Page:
May 14, 2015 - 1:02 PM
WEST KELOWNA - If you were able to visit West Kelowna’s Rose Valley reservoir right now, you would find it full, water lapping right to the edges of the man-made storage water facility.
However, if you were to judge the district’s water health as normal by that same measure, you would be wrong as the district is currently experiencing a one-in-20-year drought scenario with the snowpack which feeds its upland reservoirs hovering at 48 per cent of normal.
“We didn’t have the amount of snowfall we usually have and we rely on that snowfall melting later into spring to refill the reservoirs,” says Allen Fillion, the district’s general manager of public works
That scenario was enough for the district to enact its stage one watering restrictions last week, the earliest anyone can remember them coming into play.
And while all it would take to put things back to normal is a wet spring and fall with a seasonably-warm summer, forecasts by the provincial Ministry of Environment do not predict that and in fact, indicate a very good chance of a hot and dry El Nino summer.
Still Fillion says his staff believe the district should easily make it through the summer without having to go much beyond stage two water restrictions.
But all bets are off if the current drought scenario playing out over much of southern B.C. should continue into next year.
West Kelowna, like other communities around Okanagan Lake, has provisions to restrict water use during drought conditions. Stage one allows for watering every other day depending on the last two digits of your address, restricts the time of day when watering is allowed and the size of hoses used to do it.
The stages get progressively stricter, targetting swimming pools and driveway car washing until stage four when no watering is allowed outdoors for any purpose, including for agricultural users such as orchards and farms.
Stages three and four have never been enacted since the district incorporated in 2007. But there’s always a first time and an extreme drought scenario, should it come to pass, would mean more than brown lawns, dirty cars and empty swimming pools.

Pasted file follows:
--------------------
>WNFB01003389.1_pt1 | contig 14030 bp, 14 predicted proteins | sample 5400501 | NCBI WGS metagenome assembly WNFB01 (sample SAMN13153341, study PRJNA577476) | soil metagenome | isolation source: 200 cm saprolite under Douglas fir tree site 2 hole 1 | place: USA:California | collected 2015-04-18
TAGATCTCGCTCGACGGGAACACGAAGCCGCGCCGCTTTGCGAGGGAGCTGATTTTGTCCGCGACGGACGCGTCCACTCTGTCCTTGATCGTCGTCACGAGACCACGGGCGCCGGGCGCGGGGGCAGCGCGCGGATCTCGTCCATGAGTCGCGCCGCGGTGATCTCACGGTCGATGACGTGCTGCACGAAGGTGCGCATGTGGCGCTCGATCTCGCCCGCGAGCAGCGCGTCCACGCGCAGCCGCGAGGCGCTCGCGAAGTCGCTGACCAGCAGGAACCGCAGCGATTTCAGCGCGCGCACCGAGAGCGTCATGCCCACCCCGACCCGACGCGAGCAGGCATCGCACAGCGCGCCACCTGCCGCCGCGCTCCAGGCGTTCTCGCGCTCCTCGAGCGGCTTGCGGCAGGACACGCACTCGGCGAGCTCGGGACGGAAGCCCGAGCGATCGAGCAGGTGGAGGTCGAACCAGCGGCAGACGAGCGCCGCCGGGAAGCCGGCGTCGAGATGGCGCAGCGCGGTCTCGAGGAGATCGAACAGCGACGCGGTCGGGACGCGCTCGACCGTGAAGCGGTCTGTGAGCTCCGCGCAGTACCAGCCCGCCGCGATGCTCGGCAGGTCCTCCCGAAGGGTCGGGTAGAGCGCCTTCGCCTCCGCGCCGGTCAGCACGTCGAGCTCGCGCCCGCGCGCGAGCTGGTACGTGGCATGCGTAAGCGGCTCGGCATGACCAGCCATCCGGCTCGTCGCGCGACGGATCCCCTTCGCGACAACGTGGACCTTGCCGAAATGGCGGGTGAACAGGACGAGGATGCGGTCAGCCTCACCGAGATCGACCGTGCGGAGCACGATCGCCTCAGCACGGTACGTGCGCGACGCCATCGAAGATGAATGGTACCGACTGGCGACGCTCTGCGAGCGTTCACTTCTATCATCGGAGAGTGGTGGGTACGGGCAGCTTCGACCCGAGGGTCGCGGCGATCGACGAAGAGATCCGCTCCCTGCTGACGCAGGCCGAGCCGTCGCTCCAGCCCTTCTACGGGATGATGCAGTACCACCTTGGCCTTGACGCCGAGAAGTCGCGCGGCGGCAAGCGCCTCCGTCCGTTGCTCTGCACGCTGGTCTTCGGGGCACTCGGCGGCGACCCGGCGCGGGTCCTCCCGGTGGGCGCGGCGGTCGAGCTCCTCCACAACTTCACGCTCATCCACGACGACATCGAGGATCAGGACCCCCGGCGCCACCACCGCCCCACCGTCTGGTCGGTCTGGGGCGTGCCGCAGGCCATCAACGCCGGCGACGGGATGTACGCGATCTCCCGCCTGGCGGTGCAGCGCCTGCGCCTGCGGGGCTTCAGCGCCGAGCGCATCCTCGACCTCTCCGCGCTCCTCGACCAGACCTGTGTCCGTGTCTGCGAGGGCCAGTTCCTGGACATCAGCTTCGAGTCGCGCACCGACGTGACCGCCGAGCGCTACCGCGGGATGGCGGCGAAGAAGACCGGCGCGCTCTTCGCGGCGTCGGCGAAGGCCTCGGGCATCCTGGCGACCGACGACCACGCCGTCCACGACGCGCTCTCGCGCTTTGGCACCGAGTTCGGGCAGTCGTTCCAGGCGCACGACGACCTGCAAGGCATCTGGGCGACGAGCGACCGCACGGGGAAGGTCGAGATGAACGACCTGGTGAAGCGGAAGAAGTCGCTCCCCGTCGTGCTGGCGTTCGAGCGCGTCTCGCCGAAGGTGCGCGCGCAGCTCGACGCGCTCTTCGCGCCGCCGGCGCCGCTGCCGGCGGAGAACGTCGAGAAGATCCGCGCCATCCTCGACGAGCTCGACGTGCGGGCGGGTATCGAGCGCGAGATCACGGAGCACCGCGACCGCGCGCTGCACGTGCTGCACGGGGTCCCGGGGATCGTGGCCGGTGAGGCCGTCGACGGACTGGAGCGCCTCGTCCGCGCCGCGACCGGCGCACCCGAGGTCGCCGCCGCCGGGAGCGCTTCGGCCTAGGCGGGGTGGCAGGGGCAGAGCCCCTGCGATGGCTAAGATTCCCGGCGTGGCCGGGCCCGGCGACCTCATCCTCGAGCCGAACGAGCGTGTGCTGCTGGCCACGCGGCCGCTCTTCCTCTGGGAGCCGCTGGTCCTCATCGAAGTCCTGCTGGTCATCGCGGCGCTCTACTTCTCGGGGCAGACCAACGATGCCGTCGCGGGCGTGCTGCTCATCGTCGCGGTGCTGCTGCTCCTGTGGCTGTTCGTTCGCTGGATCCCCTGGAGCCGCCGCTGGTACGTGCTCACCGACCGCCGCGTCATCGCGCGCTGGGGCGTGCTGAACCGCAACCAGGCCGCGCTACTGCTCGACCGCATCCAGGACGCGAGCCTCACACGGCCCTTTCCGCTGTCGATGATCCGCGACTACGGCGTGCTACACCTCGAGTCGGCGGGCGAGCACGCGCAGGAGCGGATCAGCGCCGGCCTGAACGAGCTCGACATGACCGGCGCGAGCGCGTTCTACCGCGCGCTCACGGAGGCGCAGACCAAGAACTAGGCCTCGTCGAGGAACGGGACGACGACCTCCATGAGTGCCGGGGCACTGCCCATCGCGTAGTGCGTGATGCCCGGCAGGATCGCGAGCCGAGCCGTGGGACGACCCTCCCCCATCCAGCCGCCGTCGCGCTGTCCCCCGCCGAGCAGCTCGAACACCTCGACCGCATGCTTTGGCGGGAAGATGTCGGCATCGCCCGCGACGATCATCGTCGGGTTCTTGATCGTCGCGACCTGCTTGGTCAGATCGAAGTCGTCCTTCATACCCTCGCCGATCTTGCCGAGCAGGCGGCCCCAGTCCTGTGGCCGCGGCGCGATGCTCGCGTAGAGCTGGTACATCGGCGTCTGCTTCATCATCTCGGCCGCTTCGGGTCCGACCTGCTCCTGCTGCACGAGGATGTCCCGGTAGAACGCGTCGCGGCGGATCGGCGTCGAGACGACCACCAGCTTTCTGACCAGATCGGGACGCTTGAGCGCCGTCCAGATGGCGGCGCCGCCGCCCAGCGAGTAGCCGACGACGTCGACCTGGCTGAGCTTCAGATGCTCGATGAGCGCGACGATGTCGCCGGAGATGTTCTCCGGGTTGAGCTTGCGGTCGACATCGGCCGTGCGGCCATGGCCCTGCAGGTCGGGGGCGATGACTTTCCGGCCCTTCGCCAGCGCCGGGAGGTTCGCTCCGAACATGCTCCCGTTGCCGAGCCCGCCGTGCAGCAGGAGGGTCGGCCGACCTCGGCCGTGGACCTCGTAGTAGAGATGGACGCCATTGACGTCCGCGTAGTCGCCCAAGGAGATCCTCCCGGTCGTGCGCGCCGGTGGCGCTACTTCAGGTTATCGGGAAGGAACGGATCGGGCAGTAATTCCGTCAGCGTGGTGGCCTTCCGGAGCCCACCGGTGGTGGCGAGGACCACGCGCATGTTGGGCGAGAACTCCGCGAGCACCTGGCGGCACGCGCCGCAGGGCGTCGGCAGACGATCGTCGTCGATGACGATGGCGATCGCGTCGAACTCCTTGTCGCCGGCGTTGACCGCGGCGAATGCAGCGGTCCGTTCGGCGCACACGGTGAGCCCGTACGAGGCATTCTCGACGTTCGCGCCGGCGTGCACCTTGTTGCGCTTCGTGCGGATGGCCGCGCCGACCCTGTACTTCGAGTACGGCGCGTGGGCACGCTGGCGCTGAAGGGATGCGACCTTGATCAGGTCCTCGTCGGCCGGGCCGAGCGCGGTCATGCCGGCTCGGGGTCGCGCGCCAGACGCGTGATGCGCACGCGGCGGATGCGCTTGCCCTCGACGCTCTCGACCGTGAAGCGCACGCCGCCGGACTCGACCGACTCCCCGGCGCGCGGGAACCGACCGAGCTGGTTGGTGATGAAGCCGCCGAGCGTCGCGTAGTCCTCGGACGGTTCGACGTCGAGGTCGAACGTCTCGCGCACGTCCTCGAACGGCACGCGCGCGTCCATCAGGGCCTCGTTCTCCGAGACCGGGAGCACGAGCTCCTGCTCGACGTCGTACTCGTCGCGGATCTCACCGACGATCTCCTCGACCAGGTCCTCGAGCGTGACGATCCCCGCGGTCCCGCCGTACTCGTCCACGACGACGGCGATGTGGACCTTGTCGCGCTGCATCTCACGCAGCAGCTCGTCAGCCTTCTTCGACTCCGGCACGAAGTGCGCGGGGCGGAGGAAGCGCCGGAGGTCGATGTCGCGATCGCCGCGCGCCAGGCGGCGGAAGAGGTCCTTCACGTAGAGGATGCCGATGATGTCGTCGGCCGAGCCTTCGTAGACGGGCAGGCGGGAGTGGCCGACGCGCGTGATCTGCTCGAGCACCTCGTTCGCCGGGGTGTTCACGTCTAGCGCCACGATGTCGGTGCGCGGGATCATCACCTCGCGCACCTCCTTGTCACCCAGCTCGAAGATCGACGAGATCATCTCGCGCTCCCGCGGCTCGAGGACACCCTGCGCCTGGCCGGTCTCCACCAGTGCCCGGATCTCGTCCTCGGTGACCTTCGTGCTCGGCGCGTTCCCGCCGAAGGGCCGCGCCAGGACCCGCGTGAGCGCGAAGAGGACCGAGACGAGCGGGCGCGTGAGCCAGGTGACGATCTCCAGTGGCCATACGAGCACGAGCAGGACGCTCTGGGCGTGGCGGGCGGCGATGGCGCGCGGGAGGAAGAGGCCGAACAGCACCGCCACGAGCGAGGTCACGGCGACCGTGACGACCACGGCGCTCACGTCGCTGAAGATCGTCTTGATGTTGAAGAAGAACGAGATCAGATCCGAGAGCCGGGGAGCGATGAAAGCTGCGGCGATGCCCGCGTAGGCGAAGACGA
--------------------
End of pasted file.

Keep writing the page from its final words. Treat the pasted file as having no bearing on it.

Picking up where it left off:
Fillion says the potable water supply for almost half the district’s 33,000 residents could be affected because only the water from the Powers Creek drainage basin is fully treated. The Lambly Creek basin, which is stored in the Rose Valley reservoir, receives only basic chlorination, similar to water drawn from Okanagan Lake.
“The worst-case scenario is that we would have to supply a good chunk of the district from the lake and if it wasn’t getting the treatment it’s supposed to receive, we might have to go to boil water advisory in conjunction with Interior Health,” he says. “Right now, they are OK with that approach but they might not be down the road.”
West Kelowna’s water master plan would fix all that, providing a new water treatment plant for the Rose Valley reservoir, increased storage capacity on the Powers Creek basin and interconnectivity between all of West Kelowna’s five water systems.
But those solutions take both time and money. Improvements identified in the water master plan are worth $152 million, half of which would be spent over the next 20 years.
Fillion says a district-wide water rate review will almost certainly lead to domestic price hikes next year designed to cover the costs of the infrastructure improvements. But what it can’t buy is time and the earliest some of these improvements could be brought on line is about five to seven years.
In the meantime, all the district can do is hope the current dry summer doesn't turn into an extended drought. “If it gets to that, we will do what we have to do,” Fillion says. “We just have to hope it doesn’t get to that.”
To contact the reporter for this story, email John McDonald at firstname.lastname@example.org or call 250-808-0143. To contact the editor, email email@example.com or call 250-718-2724.
News from © InfoTel News Ltd, 2015